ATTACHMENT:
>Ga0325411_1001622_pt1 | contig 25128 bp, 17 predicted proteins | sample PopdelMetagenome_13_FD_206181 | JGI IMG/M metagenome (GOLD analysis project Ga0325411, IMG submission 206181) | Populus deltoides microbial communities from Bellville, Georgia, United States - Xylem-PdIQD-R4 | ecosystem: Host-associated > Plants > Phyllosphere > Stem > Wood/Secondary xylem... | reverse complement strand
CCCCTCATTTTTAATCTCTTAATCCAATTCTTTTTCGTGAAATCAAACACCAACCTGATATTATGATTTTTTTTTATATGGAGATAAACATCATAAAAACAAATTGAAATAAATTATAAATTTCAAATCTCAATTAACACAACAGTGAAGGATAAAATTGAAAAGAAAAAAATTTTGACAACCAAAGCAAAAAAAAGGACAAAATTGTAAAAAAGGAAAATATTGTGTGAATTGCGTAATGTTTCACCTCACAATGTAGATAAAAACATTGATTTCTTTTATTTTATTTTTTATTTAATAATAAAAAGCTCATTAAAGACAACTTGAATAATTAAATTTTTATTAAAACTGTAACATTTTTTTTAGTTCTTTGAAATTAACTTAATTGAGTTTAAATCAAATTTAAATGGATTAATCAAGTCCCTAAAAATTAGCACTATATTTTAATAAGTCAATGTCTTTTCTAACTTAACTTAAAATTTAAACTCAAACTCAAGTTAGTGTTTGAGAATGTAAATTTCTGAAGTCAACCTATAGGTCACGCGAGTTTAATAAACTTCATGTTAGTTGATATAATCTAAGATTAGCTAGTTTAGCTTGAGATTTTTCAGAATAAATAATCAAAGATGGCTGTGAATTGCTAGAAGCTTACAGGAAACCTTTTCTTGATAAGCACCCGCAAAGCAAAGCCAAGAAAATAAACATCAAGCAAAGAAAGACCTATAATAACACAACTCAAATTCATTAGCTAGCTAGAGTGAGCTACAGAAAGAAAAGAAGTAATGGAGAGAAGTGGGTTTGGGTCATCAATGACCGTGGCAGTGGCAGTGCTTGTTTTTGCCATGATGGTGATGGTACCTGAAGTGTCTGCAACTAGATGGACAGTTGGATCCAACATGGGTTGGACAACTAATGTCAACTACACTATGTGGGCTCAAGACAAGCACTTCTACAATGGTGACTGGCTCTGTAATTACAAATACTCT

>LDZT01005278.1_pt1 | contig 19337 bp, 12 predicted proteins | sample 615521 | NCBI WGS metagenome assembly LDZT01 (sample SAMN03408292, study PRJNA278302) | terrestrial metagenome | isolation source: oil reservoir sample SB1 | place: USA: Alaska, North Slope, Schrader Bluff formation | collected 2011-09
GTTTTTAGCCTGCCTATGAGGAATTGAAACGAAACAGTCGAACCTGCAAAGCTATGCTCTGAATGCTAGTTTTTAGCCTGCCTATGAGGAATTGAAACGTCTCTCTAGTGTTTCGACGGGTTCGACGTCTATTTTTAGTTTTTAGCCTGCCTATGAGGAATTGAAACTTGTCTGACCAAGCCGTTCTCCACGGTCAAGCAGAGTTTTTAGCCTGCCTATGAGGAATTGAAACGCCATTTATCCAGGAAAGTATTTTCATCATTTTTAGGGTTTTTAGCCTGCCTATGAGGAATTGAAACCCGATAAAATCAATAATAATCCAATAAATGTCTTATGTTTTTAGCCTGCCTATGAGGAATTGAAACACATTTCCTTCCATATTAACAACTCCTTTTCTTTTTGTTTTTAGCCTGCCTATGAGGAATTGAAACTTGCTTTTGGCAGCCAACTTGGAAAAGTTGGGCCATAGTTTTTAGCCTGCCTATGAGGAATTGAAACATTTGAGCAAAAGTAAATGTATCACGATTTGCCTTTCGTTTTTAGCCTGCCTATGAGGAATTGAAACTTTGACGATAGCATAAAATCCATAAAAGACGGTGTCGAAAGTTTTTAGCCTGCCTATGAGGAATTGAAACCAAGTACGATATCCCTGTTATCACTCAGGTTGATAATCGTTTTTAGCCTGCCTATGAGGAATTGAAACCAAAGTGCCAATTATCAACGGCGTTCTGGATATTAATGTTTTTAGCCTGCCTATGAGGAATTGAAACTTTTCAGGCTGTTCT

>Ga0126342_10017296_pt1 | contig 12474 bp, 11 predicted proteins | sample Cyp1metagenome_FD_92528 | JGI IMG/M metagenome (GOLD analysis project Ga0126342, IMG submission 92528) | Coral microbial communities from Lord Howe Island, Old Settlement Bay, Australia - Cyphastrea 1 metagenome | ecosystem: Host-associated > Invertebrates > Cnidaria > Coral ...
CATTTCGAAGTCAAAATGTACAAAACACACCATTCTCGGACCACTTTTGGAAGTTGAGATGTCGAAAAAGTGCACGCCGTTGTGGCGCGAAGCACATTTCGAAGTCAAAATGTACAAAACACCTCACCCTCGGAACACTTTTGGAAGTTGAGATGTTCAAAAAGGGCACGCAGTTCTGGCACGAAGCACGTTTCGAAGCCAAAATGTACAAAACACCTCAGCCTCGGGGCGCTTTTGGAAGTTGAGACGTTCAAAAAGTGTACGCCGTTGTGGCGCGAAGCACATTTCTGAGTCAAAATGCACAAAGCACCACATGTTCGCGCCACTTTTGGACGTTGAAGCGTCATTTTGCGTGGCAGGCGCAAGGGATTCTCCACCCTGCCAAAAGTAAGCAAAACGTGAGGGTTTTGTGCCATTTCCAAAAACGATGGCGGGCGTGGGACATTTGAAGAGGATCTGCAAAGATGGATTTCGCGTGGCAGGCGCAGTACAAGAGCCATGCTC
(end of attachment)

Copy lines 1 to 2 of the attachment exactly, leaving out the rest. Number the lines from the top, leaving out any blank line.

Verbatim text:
>Ga0325411_1001622_pt1 | contig 25128 bp, 17 predicted proteins | sample PopdelMetagenome_13_FD_206181 | JGI IMG/M metagenome (GOLD analysis project Ga0325411, IMG submission 206181) | Populus deltoides microbial communities from Bellville, Georgia, United States - Xylem-PdIQD-R4 | ecosystem: Host-associated > Plants > Phyllosphere > Stem > Wood/Secondary xylem... | reverse complement strand
CCCCTCATTTTTAATCTCTTAATCCAATTCTTTTTCGTGAAATCAAACACCAACCTGATATTATGATTTTTTTTTATATGGAGATAAACATCATAAAAACAAATTGAAATAAATTATAAATTTCAAATCTCAATTAACACAACAGTGAAGGATAAAATTGAAAAGAAAAAAATTTTGACAACCAAAGCAAAAAAAAGGACAAAATTGTAAAAAAGGAAAATATTGTGTGAATTGCGTAATGTTTCACCTCACAATGTAGATAAAAACATTGATTTCTTTTATTTTATTTTTTATTTAATAATAAAAAGCTCATTAAAGACAACTTGAATAATTAAATTTTTATTAAAACTGTAACATTTTTTTTAGTTCTTTGAAATTAACTTAATTGAGTTTAAATCAAATTTAAATGGATTAATCAAGTCCCTAAAAATTAGCACTATATTTTAATAAGTCAATGTCTTTTCTAACTTAACTTAAAATTTAAACTCAAACTCAAGTTAGTGTTTGAGAATGTAAATTTCTGAAGTCAACCTATAGGTCACGCGAGTTTAATAAACTTCATGTTAGTTGATATAATCTAAGATTAGCTAGTTTAGCTTGAGATTTTTCAGAATAAATAATCAAAGATGGCTGTGAATTGCTAGAAGCTTACAGGAAACCTTTTCTTGATAAGCACCCGCAAAGCAAAGCCAAGAAAATAAACATCAAGCAAAGAAAGACCTATAATAACACAACTCAAATTCATTAGCTAGCTAGAGTGAGCTACAGAAAGAAAAGAAGTAATGGAGAGAAGTGGGTTTGGGTCATCAATGACCGTGGCAGTGGCAGTGCTTGTTTTTGCCATGATGGTGATGGTACCTGAAGTGTCTGCAACTAGATGGACAGTTGGATCCAACATGGGTTGGACAACTAATGTCAACTACACTATGTGGGCTCAAGACAAGCACTTCTACAATGGTGACTGGCTCTGTAATTACAAATACTCT